Denied boardings surge with 737 Max grounding

Denied boardings surge with 737 Max grounding
Photo Credit: Air Images/Shutterstock

American and Southwest are attributing a recent surge in denied boardings to the grounding of the Boeing 737 Max, according to the DOT's August Air Travel Consumer Report. 

During the second quarter, American and American Eagle-branded flights had 58,065 voluntary denied boardings, up from 25,261 a year earlier. The American network also had 5,227 involuntary bumpings from April through June, up from 389 last year. 

At Southwest, voluntary denied boardings rose to 12,368 in the second quarter compared with 6,039 a year earlier. Southwest also bumped 931 passengers involuntarily, up from 376 during the second quarter of 2018. 

"American Airlines and Southwest Airlines separately informed the department that the grounding of the 737 Max aircraft has negatively impacted their involuntary denied boarding statistics during the April-June 2019 reporting period," the Air Travel Consumer Reports notes.

When the Max was grounded on March 13, Southwest was operating 34 Max planes and American was operating 24. Denied boardings occur when a passenger holding a confirmed reservation is bumped from a flight because the airline has sold more tickets than there are seats. Denials are considered voluntary if passengers agree to give up their seats, typically in exchange for cash compensation or a voucher.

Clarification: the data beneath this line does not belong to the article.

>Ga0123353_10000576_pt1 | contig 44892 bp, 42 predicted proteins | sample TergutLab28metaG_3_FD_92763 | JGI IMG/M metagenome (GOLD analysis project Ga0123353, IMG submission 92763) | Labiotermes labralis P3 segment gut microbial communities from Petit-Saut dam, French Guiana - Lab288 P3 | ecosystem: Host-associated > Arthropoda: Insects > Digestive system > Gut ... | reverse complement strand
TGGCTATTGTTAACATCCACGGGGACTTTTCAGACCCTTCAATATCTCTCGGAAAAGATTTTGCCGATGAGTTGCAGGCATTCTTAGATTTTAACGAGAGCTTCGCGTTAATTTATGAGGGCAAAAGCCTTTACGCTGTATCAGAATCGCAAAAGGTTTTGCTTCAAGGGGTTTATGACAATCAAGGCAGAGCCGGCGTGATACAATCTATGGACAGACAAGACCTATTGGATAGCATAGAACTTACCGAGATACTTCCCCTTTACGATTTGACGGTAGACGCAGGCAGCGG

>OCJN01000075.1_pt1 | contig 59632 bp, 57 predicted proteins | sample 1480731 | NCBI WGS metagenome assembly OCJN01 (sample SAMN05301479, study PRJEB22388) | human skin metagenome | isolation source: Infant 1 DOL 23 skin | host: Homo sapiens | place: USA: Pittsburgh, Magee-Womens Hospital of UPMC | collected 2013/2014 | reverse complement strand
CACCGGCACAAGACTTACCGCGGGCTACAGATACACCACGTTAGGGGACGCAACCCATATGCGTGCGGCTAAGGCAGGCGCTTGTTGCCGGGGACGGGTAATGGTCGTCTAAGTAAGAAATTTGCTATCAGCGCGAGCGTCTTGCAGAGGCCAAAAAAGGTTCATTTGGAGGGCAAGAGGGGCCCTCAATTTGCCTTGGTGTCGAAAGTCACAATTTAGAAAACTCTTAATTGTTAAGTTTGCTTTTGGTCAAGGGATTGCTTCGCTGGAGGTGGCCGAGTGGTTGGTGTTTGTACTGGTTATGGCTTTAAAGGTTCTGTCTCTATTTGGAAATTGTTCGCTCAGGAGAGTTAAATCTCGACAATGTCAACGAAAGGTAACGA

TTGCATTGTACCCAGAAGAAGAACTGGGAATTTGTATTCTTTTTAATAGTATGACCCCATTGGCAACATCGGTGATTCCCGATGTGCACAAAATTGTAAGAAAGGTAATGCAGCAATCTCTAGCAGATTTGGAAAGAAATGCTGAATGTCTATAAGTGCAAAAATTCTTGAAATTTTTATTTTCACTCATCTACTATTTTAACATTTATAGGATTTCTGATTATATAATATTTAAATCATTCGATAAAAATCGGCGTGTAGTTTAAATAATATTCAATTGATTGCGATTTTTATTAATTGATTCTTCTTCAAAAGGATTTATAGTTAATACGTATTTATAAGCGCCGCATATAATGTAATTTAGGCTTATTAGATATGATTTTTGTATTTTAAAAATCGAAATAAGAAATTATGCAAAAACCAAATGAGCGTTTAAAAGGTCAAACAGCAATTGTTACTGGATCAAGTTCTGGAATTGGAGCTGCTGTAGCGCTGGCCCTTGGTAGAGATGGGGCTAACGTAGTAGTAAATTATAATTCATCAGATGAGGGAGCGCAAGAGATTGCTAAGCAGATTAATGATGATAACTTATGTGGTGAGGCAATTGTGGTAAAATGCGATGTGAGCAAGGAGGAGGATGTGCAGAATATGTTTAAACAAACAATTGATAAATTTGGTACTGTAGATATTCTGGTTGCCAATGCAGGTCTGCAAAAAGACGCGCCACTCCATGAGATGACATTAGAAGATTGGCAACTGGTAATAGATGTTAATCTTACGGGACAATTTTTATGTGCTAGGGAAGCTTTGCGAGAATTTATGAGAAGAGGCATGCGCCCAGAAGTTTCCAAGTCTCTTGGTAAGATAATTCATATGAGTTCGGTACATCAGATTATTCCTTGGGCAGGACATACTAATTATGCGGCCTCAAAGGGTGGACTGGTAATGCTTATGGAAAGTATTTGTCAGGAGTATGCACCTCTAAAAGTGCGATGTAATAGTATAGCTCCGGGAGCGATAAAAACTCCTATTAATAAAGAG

In an email, American spokesman Ross Feinstein said that the company's biggest operational challenge continues to be out-of-service aircraft. 

"This reduces our ability to start the day right and to swap aircraft when needed as the day goes on," he said.

In addition to the Max grounding, American's operations have been dogged this spring and summer by a dispute between management and its mechanics union as labor contract talks stalled. American has accused the Transport Union of America of intentionally withholding more aircraft than usual on a daily basis for unscheduled maintenance. Last week, a federal judge issued a permanent injunction against the union, ordering it to halt the slowdown.


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